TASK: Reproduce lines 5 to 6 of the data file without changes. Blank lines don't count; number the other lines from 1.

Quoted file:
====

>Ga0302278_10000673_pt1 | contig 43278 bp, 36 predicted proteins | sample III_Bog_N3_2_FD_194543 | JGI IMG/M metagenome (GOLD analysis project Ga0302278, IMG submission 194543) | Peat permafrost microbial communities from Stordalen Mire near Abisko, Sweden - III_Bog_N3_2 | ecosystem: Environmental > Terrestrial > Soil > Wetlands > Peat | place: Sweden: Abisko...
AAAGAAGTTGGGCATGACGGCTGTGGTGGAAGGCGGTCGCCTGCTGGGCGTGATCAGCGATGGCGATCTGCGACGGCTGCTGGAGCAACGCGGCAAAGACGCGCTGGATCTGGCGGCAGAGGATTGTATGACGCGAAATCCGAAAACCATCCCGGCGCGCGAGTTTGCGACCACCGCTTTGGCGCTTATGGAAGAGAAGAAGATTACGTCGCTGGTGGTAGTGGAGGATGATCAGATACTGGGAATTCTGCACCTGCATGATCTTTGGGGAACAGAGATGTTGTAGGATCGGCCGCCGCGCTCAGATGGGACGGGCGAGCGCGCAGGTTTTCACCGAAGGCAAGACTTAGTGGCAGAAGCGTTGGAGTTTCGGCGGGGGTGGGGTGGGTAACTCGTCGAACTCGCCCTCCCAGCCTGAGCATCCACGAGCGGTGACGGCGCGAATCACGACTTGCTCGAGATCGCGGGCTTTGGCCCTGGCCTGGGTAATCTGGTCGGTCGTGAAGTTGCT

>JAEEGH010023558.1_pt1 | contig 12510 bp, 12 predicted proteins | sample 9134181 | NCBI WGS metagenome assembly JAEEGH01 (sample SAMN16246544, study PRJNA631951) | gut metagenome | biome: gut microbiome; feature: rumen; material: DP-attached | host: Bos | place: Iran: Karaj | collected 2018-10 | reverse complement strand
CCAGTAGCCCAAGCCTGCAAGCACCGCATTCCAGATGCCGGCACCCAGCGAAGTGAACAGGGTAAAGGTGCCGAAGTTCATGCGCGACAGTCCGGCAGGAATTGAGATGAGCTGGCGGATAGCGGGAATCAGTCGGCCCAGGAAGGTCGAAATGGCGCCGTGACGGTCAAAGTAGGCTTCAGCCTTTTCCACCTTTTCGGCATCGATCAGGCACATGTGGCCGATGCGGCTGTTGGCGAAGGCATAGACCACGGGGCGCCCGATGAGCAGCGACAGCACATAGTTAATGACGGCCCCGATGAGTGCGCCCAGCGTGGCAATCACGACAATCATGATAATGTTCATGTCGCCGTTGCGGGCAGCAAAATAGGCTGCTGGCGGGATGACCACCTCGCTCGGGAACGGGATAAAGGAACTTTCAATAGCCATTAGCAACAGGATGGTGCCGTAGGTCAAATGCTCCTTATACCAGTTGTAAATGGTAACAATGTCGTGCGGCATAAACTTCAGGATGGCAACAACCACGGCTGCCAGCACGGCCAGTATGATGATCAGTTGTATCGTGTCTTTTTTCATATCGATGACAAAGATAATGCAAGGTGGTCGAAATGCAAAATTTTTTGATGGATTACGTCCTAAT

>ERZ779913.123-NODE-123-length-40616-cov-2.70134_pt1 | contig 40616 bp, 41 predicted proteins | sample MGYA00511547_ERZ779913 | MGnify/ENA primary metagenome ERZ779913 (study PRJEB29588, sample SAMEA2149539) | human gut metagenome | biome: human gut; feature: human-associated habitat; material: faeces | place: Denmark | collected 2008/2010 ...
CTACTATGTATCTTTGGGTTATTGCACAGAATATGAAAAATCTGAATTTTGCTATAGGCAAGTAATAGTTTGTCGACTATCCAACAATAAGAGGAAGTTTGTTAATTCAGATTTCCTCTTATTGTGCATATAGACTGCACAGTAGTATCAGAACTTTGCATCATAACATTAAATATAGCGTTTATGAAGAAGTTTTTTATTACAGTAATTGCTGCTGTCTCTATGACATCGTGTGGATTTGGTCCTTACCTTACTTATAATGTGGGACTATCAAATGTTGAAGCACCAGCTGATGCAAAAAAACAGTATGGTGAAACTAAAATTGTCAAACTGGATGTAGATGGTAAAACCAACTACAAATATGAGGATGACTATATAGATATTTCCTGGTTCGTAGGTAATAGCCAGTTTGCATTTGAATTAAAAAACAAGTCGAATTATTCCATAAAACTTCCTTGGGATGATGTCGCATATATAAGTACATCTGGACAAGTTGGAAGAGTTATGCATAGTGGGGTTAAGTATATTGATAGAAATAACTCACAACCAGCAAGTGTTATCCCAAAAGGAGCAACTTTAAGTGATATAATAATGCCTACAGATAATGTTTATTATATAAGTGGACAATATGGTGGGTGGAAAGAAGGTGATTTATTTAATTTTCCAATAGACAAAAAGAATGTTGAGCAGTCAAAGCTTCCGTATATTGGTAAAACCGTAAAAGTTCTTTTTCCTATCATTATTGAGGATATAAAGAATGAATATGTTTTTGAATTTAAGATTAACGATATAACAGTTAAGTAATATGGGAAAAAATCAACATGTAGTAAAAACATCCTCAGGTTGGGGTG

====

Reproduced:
>ERZ779913.123-NODE-123-length-40616-cov-2.70134_pt1 | contig 40616 bp, 41 predicted proteins | sample MGYA00511547_ERZ779913 | MGnify/ENA primary metagenome ERZ779913 (study PRJEB29588, sample SAMEA2149539) | human gut metagenome | biome: human gut; feature: human-associated habitat; material: faeces | place: Denmark | collected 2008/2010 ...
CTACTATGTATCTTTGGGTTATTGCACAGAATATGAAAAATCTGAATTTTGCTATAGGCAAGTAATAGTTTGTCGACTATCCAACAATAAGAGGAAGTTTGTTAATTCAGATTTCCTCTTATTGTGCATATAGACTGCACAGTAGTATCAGAACTTTGCATCATAACATTAAATATAGCGTTTATGAAGAAGTTTTTTATTACAGTAATTGCTGCTGTCTCTATGACATCGTGTGGATTTGGTCCTTACCTTACTTATAATGTGGGACTATCAAATGTTGAAGCACCAGCTGATGCAAAAAAACAGTATGGTGAAACTAAAATTGTCAAACTGGATGTAGATGGTAAAACCAACTACAAATATGAGGATGACTATATAGATATTTCCTGGTTCGTAGGTAATAGCCAGTTTGCATTTGAATTAAAAAACAAGTCGAATTATTCCATAAAACTTCCTTGGGATGATGTCGCATATATAAGTACATCTGGACAAGTTGGAAGAGTTATGCATAGTGGGGTTAAGTATATTGATAGAAATAACTCACAACCAGCAAGTGTTATCCCAAAAGGAGCAACTTTAAGTGATATAATAATGCCTACAGATAATGTTTATTATATAAGTGGACAATATGGTGGGTGGAAAGAAGGTGATTTATTTAATTTTCCAATAGACAAAAAGAATGTTGAGCAGTCAAAGCTTCCGTATATTGGTAAAACCGTAAAAGTTCTTTTTCCTATCATTATTGAGGATATAAAGAATGAATATGTTTTTGAATTTAAGATTAACGATATAACAGTTAAGTAATATGGGAAAAAATCAACATGTAGTAAAAACATCCTCAGGTTGGGGTG